Trials

Mistrial declared in first Freddie Gray case as jurors deadlock on all counts

Jurors unable to reach decision

 

The judge announced a mistrial Wednesday in the case of the first officer charged in the death of Freddie Gray, after jurors in Baltimore announced they could not reach a unanimous decision.

Jurors deadlocked on all four counts: manslaughter, assault, reckless endangerment and misconduct in office. After notifying Circuit Judge Barry Williams, he dismissed them, saying, "You have taken the time to listen."

Wednesday marked the third day of deliberations in the case of William Porter, one of six officers charged in Gray's death.

Three black men, four black women, two white men and three white women made up the jury. Gray was black. Porter is also black, as are two of the other five officers charged.

After court adjourned, Porter conferred solemnly with defense attorney Joseph Murtha and walked from the courtroom. A female supporter joined Porter on a marble bench in a corner of the hallway. Courthouse deputies blocked reporters from approaching them.

Murtha declined comment, citing a judicial gag order. Baltimore City State's Attorney Marilyn Mosby, who brought charges against six officers in the arrest and death of Gray, also declined comment.

A retrial date will be set Thursday. The charges carried maximum prison terms totaling 25 years.

Prosecutors say Porter is partly responsible for failing to buckle Gray into a seatbelt and for not calling an ambulance when Gray indicated he was in distress. Porter told jurors that he didn't think Gray was injured and that it was the van driver's responsibility to fasten Gray's seat belt.

A small group of protesters was seen outside the courthouse chanting "send those killer cops to jail," after the judge declared the mistrial. The sheriff called it an unlawful assembly, and at least one protester was arrested.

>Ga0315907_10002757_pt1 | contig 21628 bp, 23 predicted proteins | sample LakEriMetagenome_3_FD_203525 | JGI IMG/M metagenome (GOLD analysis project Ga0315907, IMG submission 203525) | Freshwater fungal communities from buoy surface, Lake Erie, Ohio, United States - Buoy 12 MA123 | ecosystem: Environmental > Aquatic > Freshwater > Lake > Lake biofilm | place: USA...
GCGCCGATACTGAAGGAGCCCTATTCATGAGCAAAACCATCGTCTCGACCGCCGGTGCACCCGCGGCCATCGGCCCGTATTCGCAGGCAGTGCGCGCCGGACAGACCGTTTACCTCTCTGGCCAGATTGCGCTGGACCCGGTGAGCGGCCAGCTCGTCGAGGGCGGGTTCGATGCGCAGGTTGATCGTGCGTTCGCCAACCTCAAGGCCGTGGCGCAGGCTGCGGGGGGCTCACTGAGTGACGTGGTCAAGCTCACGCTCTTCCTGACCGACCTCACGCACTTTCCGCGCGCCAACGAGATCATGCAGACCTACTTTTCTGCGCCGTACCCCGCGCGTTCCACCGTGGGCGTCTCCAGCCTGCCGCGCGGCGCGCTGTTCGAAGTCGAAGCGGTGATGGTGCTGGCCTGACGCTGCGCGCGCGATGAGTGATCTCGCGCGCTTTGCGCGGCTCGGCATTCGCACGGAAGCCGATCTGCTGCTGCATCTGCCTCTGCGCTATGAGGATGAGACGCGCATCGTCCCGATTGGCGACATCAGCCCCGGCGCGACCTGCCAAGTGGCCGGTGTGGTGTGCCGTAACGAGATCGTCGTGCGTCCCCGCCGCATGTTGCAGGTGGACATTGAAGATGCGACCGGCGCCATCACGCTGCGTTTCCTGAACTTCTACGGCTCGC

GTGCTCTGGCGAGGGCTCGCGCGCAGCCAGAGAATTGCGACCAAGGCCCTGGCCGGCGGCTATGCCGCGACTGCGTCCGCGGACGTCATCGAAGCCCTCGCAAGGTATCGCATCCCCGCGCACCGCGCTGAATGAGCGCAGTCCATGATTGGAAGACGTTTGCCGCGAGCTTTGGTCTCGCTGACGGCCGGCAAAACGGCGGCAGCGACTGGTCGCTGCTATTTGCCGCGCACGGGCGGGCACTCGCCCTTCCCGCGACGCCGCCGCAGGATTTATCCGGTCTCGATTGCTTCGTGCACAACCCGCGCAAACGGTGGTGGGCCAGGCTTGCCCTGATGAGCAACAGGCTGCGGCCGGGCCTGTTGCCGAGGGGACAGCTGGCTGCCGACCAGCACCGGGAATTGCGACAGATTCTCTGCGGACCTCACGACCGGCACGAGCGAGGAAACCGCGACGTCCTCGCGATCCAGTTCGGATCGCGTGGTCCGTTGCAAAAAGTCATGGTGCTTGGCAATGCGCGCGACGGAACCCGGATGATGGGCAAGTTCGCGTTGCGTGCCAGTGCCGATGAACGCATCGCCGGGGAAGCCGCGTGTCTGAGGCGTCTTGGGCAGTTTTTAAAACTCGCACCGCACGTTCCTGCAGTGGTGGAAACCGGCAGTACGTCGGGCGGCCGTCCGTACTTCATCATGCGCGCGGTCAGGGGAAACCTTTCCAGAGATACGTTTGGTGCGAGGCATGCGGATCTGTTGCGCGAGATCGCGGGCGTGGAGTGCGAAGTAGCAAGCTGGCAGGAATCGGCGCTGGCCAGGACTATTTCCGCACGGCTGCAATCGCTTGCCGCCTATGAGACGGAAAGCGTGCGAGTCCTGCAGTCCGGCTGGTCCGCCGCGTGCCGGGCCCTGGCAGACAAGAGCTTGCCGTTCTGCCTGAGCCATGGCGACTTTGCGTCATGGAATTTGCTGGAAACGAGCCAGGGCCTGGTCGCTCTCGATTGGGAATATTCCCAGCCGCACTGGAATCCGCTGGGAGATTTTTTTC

Fox News is told FBI's Baltimore field office and the Bureau of Alcohol, Tobacco, Firearms and Explosives are closely monitoring the situation and stand ready to assist local authorities if requested. Fox News has learned that FBI assets will not be used for any crowd control type operations, but that they could be called upon for any number of things to include intelligence and monitoring support.

The Special Agent in Charge of ATF's Baltimore field office has been in direct contact with the Baltimore police commissioner. Fox News is told that ATF stands ready to provide agents to command centers - if one is established - and agents for investigations at the request of local authorities.

Data curated by InsideGov

Maryland's Department of Public Safety and Correctional Services had announced earlier Wednesday it was preparing for new protests and arrests that may take place. "We have relocated some detainees at the Baltimore Central Booking and Intake Center," Communications Director Robert Thomas said.

"As a unified city, we must respect the outcome of the judicial process," Mayor Stephanie Rawlings-Blake said in a statement. "In the case of any disturbance in the city, we are prepared to respond. We will protect our neighborhoods, our businesses and the people of our city."

Baltimore Police Commissioner Kevin Davis described the mistrial as "part of the process of the justice system. He added that Poter remains suspended without pay.

When asked during a press briefing if Baltimore police were aware of any messages on social media inciting violent protests, Davis said there was "nothing to concern us" as of Wednesday.

NAACP National President and CEO Cornell William Brooks called for continued protests "while using all of the available nonviolent means to seek justice for a violent death."

"While we respect the legal process and still await justice, the death of Freddie Gray and other tragedies continue to point to the need for systemic reform both within the municipal police departments and statewide,"he said in a statement.   

The jurors had made several requests since they began deliberating Monday. The judge granted some and denied others, saying they were not part of the evidence. On Wednesday, they asked for a copy of a transcript from a witness, but the judge refused.

“When Officer Porter began this journey through the judicial process, we asked that everyone allow him his day in court as is promised to all citizens," Gene Ryan, president of the Fraternal Order of Police Lodge No. 3, which represents Baltimore police officers, said in a statement.

"Seven months later, Officer Porter is no closer to a resolution than he was at that time. Our legal system, however, allows for outcomes of this nature, and we must respect the decision of the Jury, despite the fact that it is obviously frustrating to everyone involved."

Fox News' Matt Dean, Jake Gibson and The Associated Press contributed to this report.